I never had a summer job like working at a place like Adventureland, but I did work for two years of high school and almost four years of college at a small, local grocery store, so there was much in “Adventureland” I related to. A lot of us really didn’t like the job, or the low pay, but we liked each other and would often go to each other’s houses for parties or go bowling or have outings of some kind.

“Adventureland” has several scenes of the workers visiting with each other in the parking lot after their shifts are over. I remember those times. Many a summer night was spent hanging in the parking lot visiting with each other after work. There was strong camaraderie and because many of us were roughly the same age, there were lots of flirtations and rivalries for the guys with the new cashier or the girls with the new stockboy/bagger.

One memory came at me full force while watching “Adventureland”, a memory I hadn’t thought of in a long time. For a period of time I worked the Friday night shift and one of the cashiers was a cute girl named Gail. One summer weekend a small Jaycees-sponsored carnival set up in the parking lot of the local community college. The store closed on Fridays at 9 p.m. and the carnival was open until 11:00. Several of us decided to carpool it to the carnival that night, but by the time we closed up the store, counted the money, swept the store and prepared it for opening the next morning, it was close to 9:30. A drive to the carnival meant we had only about an hour to spend there. Gail and I broke away from the others and went wandering and found ourselves in the ride section. We stood in front of one of those machines where the seats, shaped like Tilt-o-Whirl seats, flies up in the air and down again. Nothing too strenuous like a roller-coaster, so we decided to check it out, especially since there was no waiting in line. The carnival had started to shut down but we thought we could squeeze a ride in. We went up to the operator, a young kid just a little older than ourselves, to see about going on the ride, but he said, “Sorry, we’re all done for the night.”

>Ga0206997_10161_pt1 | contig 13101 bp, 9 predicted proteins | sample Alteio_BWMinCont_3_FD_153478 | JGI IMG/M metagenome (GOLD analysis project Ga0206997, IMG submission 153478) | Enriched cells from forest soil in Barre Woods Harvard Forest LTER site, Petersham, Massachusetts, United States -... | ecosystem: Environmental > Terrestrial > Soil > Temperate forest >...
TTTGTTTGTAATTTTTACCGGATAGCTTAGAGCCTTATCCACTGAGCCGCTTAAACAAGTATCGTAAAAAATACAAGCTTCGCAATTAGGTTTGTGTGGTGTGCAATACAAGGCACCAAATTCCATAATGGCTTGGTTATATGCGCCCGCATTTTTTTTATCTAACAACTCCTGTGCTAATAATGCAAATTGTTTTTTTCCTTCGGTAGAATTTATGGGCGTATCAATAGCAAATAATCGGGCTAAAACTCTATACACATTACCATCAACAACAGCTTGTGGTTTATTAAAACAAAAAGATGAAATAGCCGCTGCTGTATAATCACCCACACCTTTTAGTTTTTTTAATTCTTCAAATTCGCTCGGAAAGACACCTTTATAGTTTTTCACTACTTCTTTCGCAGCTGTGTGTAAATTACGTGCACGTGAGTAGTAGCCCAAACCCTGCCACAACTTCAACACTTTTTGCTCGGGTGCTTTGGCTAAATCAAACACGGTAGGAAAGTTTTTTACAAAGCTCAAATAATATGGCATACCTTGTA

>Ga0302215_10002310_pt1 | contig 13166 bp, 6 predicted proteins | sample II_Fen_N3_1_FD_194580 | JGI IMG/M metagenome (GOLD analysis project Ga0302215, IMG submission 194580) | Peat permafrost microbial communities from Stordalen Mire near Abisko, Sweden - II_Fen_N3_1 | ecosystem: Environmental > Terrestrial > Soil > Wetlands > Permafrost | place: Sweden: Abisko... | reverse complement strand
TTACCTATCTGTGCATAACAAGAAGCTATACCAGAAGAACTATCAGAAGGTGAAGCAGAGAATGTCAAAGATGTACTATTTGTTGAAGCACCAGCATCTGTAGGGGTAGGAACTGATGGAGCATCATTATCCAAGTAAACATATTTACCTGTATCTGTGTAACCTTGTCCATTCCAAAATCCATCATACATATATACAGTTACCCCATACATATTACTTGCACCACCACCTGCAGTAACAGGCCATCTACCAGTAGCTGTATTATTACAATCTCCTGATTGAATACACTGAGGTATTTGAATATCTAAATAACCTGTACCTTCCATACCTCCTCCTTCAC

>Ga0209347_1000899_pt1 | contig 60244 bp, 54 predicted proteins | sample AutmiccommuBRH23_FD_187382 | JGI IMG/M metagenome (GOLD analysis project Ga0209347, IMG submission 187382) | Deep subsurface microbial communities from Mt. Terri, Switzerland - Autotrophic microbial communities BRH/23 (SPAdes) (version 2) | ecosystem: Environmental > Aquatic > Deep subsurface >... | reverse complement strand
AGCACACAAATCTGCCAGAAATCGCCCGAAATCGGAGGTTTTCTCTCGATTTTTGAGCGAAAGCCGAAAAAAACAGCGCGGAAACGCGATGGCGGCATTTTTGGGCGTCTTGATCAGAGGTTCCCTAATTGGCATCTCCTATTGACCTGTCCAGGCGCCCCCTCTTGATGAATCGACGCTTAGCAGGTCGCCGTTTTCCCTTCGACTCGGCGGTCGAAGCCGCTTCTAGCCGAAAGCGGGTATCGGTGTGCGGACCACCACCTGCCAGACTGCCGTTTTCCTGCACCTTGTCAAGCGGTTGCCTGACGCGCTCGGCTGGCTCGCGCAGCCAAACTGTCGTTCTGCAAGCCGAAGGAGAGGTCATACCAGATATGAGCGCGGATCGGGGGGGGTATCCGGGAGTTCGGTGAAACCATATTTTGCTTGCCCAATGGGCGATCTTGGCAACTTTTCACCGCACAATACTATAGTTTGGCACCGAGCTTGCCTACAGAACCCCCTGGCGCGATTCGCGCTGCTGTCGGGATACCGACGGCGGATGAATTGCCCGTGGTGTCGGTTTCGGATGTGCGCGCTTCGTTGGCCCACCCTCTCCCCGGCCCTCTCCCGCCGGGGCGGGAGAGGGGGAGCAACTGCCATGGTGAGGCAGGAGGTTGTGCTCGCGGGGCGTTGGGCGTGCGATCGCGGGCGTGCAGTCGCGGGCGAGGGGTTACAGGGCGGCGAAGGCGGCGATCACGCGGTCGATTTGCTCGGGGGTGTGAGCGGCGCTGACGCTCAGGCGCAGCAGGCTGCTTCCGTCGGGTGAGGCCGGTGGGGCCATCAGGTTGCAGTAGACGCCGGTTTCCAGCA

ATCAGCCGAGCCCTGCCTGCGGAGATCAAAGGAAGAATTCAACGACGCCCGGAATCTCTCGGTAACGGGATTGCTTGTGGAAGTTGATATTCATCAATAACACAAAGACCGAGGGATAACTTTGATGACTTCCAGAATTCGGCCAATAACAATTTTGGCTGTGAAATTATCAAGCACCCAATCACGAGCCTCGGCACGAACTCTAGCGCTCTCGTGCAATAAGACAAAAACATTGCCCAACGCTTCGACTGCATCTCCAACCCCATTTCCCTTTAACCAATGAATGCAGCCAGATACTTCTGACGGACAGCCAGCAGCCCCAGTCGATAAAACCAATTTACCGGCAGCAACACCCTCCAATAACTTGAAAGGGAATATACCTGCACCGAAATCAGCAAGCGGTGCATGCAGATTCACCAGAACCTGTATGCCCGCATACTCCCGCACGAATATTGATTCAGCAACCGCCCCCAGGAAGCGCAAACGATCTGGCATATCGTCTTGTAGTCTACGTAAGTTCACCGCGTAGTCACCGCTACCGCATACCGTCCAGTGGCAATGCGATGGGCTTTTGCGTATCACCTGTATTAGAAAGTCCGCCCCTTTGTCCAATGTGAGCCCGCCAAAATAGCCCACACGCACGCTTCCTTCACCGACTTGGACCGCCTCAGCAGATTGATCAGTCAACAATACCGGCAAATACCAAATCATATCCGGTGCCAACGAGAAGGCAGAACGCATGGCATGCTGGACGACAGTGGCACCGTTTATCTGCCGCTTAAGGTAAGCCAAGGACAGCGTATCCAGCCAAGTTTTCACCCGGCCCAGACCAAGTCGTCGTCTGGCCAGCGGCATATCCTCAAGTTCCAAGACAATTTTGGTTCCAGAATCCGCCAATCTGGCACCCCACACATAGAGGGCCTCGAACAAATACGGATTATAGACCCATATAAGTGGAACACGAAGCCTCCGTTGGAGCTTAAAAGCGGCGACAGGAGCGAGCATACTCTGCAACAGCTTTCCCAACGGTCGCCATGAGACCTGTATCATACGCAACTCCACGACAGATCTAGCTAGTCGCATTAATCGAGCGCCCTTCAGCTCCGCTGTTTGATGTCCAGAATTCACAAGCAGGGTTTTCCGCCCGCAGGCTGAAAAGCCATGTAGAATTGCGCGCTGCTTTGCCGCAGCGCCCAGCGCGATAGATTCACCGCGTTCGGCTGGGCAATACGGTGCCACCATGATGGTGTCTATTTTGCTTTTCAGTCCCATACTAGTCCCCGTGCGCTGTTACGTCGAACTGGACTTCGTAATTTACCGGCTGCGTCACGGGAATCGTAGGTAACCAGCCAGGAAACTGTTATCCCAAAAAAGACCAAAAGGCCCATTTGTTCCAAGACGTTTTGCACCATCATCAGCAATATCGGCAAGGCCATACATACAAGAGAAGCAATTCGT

Indeed the carnival was shutting down and the other rides were going dark one by one. People had started to stream out to the parking lot.

We must have looked really disappointed, because he looked at us, looked up and down the midway as if looking for his boss and then said, “Get on.” He refused to take our tickets. He proceeded to give us a private ride, just the two of us, with the lights from the ride flashing brightly and the music blaring full blast in an otherwise quiet carnival. I think we were the only activity in the carnival at that time. It was the best carnival ride I was ever on. We thanked him profusely when we got off and he looked at us and said, “No, no, glad to do it.”

I have a feeling the workers in “Adventureland” would have done something similar. Behind the insults, drinking, swearing and pot use beat the hearts of hopeless romantics.

Rating for “Adventureland”: Three and a half stars.